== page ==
Frameworks for Discussion

First I think it is important to define what is meant by discussion. Most of what we call discussion in schools is actually recitation. Recitation involves students responding to the teacher and the teacher responding to the individual student and then directing a question to another student. While students get to talk, the teacher is at the center and all information flows to and from the teacher. In discussion, the teacher may indeed initiate, but the students not only respond to the teacher, but to each other, building on the contributions of the other students in the class as well as providing evidence for what they say from the text. The role of the teacher then becomes to facilitate and redirect the student discussion and to add needed insight when appropriate.

With this definition of discussion we can look at two useful frameworks for class discussion: Questioning the Author and Discussion Web.

Questioning the Author

Questioning the Author (QtA) was developed by researchers Isabel Beck and Margaret McKeown at the University of Pittsburgh. The key concept behind this instructional design is that good comprehenders of text work to figure out what the author of the text is trying to communicate to them. Through a series of generic queries teachers lead students to collaboratively examine the text, section by section, with a focus on the author's message. Queries differ from questions because they are open ended, with multiple possible answers and because they encourage talk rather than one right answer. Here are some possible queries.
  • What is the author trying to say?
  • What is the author's message?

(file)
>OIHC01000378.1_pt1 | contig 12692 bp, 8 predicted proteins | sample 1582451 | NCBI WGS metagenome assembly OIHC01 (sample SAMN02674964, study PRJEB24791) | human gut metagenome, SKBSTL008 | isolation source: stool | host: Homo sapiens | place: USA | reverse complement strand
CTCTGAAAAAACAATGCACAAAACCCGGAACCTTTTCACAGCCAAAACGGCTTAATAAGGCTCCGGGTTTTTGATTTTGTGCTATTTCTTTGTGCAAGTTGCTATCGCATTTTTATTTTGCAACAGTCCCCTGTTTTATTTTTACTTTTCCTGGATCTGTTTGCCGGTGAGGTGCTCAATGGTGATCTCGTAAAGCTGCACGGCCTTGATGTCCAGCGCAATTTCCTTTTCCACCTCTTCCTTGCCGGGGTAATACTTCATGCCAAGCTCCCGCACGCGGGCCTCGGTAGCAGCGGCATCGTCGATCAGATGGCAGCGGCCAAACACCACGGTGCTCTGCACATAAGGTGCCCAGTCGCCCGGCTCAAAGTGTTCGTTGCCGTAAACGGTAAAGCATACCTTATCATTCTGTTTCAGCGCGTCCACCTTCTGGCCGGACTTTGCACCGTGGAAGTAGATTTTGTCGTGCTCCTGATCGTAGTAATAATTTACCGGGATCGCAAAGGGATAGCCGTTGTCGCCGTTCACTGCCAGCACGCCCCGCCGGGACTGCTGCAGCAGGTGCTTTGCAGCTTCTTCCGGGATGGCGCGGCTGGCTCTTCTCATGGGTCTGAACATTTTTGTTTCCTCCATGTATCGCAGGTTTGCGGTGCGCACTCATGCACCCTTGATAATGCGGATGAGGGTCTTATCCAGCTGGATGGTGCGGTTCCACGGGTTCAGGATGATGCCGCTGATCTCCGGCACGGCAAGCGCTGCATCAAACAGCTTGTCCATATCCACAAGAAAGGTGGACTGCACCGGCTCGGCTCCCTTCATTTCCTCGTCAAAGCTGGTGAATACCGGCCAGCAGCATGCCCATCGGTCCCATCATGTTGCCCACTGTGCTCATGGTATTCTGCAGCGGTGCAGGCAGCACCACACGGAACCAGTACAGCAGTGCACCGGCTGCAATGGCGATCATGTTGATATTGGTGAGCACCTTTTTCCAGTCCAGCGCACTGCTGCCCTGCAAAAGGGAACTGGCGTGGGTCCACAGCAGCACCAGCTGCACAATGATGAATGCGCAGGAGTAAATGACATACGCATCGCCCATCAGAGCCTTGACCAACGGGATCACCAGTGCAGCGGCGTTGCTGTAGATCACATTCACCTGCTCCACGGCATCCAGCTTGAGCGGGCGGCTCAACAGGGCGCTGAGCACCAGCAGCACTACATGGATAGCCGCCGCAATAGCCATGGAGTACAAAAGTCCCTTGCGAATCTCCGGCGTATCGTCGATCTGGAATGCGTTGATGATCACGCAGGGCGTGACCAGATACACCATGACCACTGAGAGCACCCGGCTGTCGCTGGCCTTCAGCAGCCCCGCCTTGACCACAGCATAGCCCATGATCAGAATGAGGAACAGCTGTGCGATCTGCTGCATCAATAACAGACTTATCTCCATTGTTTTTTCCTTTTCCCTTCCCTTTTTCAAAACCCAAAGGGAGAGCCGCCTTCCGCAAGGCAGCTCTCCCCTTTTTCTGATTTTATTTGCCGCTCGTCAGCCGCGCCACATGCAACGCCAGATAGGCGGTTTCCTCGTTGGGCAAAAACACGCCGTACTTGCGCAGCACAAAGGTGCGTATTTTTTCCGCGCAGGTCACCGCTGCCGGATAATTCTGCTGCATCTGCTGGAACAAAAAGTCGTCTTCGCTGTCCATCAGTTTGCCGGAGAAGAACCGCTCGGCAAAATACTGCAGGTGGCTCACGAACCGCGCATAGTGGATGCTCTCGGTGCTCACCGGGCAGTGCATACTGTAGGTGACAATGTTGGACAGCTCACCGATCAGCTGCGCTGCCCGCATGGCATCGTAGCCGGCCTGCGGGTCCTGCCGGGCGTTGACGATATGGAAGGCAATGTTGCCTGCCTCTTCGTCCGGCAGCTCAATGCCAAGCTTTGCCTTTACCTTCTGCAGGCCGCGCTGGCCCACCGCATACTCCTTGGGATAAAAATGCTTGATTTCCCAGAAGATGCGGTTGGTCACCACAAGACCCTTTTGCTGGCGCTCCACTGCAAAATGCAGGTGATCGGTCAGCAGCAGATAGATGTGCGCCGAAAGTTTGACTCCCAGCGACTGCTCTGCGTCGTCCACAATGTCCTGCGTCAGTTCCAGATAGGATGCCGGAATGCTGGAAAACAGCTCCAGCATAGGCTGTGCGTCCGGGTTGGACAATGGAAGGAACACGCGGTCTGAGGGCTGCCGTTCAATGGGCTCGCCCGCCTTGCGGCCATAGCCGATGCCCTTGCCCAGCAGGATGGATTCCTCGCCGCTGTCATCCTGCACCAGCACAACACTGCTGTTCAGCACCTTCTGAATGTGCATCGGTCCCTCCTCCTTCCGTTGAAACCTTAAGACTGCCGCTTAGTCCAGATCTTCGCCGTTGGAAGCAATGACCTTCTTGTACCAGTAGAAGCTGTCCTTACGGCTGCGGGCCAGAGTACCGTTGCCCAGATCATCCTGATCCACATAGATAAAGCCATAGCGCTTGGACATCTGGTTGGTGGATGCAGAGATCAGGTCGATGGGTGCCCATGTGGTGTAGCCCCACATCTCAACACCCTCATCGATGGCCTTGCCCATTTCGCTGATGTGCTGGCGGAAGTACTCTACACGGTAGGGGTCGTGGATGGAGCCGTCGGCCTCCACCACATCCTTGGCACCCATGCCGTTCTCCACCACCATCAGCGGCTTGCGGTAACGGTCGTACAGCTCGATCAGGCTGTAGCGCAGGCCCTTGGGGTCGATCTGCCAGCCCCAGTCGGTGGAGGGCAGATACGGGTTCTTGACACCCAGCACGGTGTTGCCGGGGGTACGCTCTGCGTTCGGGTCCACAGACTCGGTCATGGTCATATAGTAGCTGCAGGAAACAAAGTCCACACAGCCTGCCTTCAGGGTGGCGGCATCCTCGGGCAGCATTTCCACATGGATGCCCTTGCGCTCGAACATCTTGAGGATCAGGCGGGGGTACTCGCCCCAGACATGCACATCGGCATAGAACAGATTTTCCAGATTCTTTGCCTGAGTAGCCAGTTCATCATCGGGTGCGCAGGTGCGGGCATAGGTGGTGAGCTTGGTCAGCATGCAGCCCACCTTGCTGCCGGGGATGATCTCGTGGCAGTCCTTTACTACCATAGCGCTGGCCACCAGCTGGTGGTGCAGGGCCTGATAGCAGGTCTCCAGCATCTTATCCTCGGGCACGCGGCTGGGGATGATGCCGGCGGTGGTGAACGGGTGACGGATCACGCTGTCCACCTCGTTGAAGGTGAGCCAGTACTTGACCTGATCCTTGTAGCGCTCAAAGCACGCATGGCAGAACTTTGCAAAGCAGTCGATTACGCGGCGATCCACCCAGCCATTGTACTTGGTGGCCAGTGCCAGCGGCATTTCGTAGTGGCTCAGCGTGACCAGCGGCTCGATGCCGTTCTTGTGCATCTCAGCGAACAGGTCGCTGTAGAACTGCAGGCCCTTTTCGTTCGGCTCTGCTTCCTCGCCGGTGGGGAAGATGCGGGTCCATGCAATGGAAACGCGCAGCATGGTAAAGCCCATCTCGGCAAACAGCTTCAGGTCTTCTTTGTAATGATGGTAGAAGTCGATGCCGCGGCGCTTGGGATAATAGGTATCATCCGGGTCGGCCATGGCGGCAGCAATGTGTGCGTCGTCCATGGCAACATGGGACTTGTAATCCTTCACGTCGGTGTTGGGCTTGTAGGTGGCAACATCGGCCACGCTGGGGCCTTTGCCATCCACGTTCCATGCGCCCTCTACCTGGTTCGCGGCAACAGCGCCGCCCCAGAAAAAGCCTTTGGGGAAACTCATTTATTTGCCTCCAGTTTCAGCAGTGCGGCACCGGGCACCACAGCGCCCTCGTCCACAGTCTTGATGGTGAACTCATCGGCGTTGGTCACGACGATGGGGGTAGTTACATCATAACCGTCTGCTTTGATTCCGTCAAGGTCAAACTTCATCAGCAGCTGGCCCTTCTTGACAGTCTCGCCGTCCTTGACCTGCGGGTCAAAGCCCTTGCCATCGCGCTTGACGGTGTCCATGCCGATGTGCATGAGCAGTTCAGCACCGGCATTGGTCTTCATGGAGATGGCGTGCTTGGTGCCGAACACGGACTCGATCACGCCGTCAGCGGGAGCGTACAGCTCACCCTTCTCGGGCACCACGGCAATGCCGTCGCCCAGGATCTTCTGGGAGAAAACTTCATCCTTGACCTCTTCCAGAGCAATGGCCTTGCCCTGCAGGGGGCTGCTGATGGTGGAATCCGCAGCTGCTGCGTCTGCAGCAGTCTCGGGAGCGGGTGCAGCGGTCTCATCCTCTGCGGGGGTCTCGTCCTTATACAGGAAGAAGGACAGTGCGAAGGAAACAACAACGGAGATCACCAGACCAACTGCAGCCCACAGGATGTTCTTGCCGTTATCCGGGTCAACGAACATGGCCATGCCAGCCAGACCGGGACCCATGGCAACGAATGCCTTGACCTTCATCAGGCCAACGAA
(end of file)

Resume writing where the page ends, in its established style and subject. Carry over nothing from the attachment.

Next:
• What is the author talking about?
  • This is what the author says, but what does the author mean?
  • How does this connect with what the author already told us?
  • Does what the author said make sense?
  • Has the author said this in a way that is clear to you?
  • Did the author tell us that?
  • Did the author give us the answer to that?
Implicit in the QtA process is that both the reader and the author are responsible for comprehension. It is the reader's task to determine what the author is trying to say, but it is the author's job to write clearly so that readers can understand, to write a text considerate of the reader. I have discussed this concept of considerate text in a previous post here.

You can read more about implementing QtA by reading Beck and McKeown's book Improving Comprehension with Questioning the Author or check out this brief overview in Reading Rockets to get you started.

Discussion Web

A discussion web is a great way to get students talking to each other to gain a fuller understanding of a text. The procedure works best with a text that is either ambiguous or controversial in nature that allows students to view an argument form two sides. I have often used it successfully with poetry and with persuasive essays, but any text that allows students to view the text from more than one angle will do.

Discussion Web Procedure:
  • Choose a reading that will elicit clearly defined opposing viewpoints.
  • Prepare students for reading by activating background knowledge, eliciting predictions, introducing vocabulary.
  • Read selection aloud or have students read independently